Sunday, MEMORIAL DAY-1962
A warm, early and sun drenched morning.
Dead end Street, East Flatbush, Brooklyn. Oak trees in full bloom, shading the roller-skate rink, we called home.
The end of the WW11 boom. Change is about to encompass this enclave of cops, firemen, Daily News print stained workmen, along with their wives and families. Stick ball, block parties, card games and alcohol scented evening laughter were about to come to an abrupt and impolite end. A twilight zone for so long for so many blue collar moms with so many children. This Sunday morning was aglow with pastels of women’s dresses coupled to brown suited, straight striding dads, juniors in tow, devout with their trek toward a noontime spire of faith.
My Dad…ahh well, his crusade was the NY Times crossword. Pencil in one hand, Bloody Mary in another! Having recently orchestrated the print ads for Jack Kennedy’s “err” successful election. Jack’s father had MANY friends. Jack himself, a man who would unwittingly change and almost end the world as we knew it; fractionalizing entire concepts of urban neighborhoods, to the day he died. His “second” would embark on the removal of half of this neighborhoods youth, forcing their transplant to an ongoing Asian experience of rice and misery, only to be summarily discarded into a new world order on their old turf dozens of months later. Without any reason for losing their chance at the American Dream of adolescence, they sit on their stoops; vacuous, haplessly viewing siblings repeat what they’re desperately trying to forget as they conceal a toke on the smoke of Saigon.
At this age, I’ve been endowed with a Grand Garage replete with enough “stuff” to create my first Empire of the Formula. I pedal my Schwinn to Ebingers on Flatbush Avenue for MY religious host, devilishly tasty crumb cake!
Summer heat waves reveal a somewhat distorted mirage. My bike’s rapid pace creates a quick disappearance of illusion though, allowing a vision that to this day, burns bright. A silver streamlined dome with two stick figures planted within, parked right in front of MY bakery. The scenario and its players were resoundingly out of character with my perception of what “older people” represented to this kid.
“His” descriptive lingo (“I’m a hip cat”) and “her” lengthy, statuesque, almost porcelain quality set against the dark glass, wrapping her sculpted face, successfully hid her secrets from gawking onlookers. Both figures were clad in tight, black cloth and leather. Their vehicle exuded the same persona. Contrasting the blackness and flesh were the colors of deep German silver in the jewelry that adorned them and their machine, a ’58 Porsche Speedster.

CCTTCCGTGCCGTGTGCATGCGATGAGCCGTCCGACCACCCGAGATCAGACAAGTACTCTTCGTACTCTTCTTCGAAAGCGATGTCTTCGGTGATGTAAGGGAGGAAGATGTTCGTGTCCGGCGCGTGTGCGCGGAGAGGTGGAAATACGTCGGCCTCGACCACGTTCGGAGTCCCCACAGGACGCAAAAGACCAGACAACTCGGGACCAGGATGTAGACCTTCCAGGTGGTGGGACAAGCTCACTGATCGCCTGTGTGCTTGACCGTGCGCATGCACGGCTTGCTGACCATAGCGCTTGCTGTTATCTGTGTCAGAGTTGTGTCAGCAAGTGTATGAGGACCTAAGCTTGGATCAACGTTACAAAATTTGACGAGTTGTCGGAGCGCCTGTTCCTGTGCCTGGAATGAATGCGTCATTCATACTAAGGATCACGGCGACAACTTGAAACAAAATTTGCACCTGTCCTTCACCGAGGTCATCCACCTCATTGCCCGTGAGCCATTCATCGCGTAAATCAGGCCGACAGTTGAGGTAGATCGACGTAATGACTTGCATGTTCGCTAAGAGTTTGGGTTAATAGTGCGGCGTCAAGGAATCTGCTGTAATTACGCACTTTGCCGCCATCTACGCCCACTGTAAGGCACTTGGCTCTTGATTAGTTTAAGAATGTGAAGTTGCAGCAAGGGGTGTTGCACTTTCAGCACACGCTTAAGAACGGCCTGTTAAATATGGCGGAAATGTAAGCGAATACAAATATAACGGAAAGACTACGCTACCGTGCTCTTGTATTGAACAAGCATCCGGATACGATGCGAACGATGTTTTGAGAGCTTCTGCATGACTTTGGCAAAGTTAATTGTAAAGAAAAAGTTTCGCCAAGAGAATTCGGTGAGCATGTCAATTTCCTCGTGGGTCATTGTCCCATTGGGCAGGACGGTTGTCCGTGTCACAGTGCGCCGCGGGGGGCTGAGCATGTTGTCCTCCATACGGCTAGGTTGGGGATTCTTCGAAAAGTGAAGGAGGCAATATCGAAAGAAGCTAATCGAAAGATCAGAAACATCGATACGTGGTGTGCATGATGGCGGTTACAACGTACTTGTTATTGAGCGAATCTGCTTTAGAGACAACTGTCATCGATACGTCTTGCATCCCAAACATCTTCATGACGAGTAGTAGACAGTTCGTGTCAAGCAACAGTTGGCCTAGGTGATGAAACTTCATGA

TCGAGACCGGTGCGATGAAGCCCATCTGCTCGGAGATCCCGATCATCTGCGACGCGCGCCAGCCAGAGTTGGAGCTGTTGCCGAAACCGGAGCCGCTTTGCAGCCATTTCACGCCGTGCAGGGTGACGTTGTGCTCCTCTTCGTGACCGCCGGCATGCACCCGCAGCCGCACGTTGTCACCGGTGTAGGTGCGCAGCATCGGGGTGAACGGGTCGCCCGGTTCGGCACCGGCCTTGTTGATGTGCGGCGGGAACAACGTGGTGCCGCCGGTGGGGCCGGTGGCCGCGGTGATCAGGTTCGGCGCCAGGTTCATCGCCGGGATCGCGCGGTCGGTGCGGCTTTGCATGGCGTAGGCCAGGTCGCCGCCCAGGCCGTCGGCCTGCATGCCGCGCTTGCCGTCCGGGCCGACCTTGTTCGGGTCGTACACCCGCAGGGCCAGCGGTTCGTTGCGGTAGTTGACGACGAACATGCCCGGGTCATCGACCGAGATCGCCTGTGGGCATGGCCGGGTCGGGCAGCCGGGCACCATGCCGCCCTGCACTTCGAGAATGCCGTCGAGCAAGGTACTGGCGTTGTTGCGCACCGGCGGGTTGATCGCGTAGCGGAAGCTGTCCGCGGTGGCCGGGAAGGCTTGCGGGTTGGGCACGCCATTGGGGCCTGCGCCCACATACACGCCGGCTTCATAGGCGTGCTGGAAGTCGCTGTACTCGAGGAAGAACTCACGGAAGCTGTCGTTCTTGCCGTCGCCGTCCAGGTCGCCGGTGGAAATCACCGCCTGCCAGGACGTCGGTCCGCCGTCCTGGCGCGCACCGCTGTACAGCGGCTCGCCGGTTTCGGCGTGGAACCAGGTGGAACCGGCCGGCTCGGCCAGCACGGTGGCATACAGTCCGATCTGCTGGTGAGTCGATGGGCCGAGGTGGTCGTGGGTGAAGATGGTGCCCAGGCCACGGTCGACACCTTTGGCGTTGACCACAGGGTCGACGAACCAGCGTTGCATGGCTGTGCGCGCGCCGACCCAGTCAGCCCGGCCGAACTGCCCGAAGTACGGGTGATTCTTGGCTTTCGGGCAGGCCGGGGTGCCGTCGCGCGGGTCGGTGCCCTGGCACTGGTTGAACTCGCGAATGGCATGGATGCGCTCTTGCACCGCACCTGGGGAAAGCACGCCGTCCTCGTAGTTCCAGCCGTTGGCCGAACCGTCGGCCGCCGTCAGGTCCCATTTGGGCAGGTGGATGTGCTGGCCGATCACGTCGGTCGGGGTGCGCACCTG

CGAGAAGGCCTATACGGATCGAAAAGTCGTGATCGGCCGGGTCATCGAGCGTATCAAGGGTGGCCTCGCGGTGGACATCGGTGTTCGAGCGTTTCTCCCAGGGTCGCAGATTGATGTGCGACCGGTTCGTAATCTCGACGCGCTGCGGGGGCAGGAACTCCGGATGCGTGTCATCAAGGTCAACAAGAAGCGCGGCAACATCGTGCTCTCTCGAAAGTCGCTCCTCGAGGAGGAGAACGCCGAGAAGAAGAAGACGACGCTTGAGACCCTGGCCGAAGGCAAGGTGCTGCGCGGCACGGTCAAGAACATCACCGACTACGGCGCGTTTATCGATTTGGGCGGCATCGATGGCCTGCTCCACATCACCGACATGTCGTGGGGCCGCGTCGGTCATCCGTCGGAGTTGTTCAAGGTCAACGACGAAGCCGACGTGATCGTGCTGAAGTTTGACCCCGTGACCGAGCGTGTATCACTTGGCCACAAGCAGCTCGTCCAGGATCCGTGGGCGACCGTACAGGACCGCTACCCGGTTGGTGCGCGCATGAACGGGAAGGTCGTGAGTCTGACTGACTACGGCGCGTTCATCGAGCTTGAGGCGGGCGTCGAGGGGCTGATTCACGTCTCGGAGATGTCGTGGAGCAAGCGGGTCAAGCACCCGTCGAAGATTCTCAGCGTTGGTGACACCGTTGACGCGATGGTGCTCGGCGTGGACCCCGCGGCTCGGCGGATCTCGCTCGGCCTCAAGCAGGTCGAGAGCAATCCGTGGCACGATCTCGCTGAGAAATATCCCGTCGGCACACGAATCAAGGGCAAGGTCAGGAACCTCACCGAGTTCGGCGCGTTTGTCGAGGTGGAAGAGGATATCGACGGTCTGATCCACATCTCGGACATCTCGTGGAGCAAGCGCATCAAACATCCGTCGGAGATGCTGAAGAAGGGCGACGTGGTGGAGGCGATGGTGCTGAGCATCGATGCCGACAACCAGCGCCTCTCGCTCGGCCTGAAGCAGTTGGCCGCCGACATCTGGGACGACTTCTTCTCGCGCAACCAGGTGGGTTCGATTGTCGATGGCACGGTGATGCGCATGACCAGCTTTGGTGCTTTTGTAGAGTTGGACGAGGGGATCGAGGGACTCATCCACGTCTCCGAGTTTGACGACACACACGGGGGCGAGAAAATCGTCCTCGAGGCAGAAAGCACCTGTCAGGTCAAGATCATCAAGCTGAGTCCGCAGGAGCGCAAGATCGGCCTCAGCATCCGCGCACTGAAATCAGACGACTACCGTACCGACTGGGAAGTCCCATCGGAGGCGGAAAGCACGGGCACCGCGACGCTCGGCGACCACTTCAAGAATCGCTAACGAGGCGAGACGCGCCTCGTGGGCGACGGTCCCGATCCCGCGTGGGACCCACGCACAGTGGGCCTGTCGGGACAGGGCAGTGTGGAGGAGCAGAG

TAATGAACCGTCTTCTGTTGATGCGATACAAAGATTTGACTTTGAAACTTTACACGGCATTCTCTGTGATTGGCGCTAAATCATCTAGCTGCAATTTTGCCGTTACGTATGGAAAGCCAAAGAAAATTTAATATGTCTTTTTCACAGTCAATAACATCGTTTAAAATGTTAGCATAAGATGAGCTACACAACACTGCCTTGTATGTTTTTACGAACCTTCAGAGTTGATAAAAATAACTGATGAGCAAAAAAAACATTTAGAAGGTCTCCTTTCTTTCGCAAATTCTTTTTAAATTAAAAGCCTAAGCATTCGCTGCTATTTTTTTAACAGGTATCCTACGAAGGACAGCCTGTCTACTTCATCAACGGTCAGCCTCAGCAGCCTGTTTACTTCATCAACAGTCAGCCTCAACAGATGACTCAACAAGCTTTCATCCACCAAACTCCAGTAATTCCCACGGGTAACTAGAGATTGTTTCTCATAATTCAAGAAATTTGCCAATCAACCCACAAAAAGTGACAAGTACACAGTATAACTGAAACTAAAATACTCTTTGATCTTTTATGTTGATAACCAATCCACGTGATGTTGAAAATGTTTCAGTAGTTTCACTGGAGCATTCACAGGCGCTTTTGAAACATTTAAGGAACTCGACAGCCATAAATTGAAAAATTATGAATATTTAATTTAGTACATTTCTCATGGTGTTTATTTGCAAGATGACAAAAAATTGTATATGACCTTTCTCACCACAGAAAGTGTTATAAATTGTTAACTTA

Leaning on the fender of their magnificent endangered,hump-backed species, “him” and “Her” sipped coffee, drawing on cigarettes they rolled themselves! ON THIS SIDE OF TOWN? I positioned MY ride against the bakery window and allowed my eyes and ears to draw it all in. The local natives were restless though, having rarely experienced “hipsters” in their midst. “His” clean-lined silhouette was a page torn from GQ. Arrogantly leaning against his ride, he looked in my direction. “Hey man, you dig my wheels?” “WHAT?” I stammered to say. The fluid, yet disfunctional eloquence of his approach was another bolt of lightning to an already heady encounter with “alien” beings along with their spaceship.
I mused, “What kinda car is THAT?” Smiles overcame their somewhat demure coolness. “She” rolled off the fender and approached me like a supermodel, gliding down Coco Chanel's Paris runway. Softly, with an accent, she introduced herself as Genevieve. A virtual art form. “Mon Ami, iz name iz Bobby D. Ee azk hyou iv hyou lak ze carr. Yes? Hyou wood lak a drive, yes?”
At 12 years of age and having a bit of the street in vocabulary, the words fell out of my mouth too fast….”Holy…..er, YEA! Take me to your leader, even if you guys fell off another planet!” The two Village People promised to wait as my somewhat routine disaappearance would undoubtedly raise several questions by my “authorities”. I rode home and lied about something”. Several minutes later the jump seat of this lithe speedster was filled with my lack of worldly experience…..Hell…..on my way to the beach with beatniks….in a machine “he” referred to as a “bathtub”. The playground was filled by the sound of 1600 cc’s of tuned explosions ensconced in a sliver skin, singing songs all the way over the Marine Park Bridge.
We spent this early morning as lounge lizards do, sunning on a salt aired stone jetty. Atlantic around us, European stories in front; perfume mixing with the salty tone of Bobby D. Transistorized jazz and sumptuous foods I had never tasted before were in sync with the ideas of a world unknown to this lad. Bobby D and Genevieve were fervent advocates and professed the virtues of Porsche, jazz, coffeehouses and understanding the essence of being “totally cool”. With this newfound language and the new freedoms of speech; Genevieve, wrapped in Parisian charm along with Bobby the beatnik, I found more of what life was about. “He” was a Porsche mechanic par excellence and a man with whom I would work with in later years; most important, they were both “hipsters. These two cosmopolitans revealed another way, a cool life of not just driving a hip bathtub, but driving into a hip world. As bobby D would say to me that afternoon when dropped off, “When I drive, man, it’s like taking a bath…..It cleans your soul, you dig it?” Yea, I did, “I do!”
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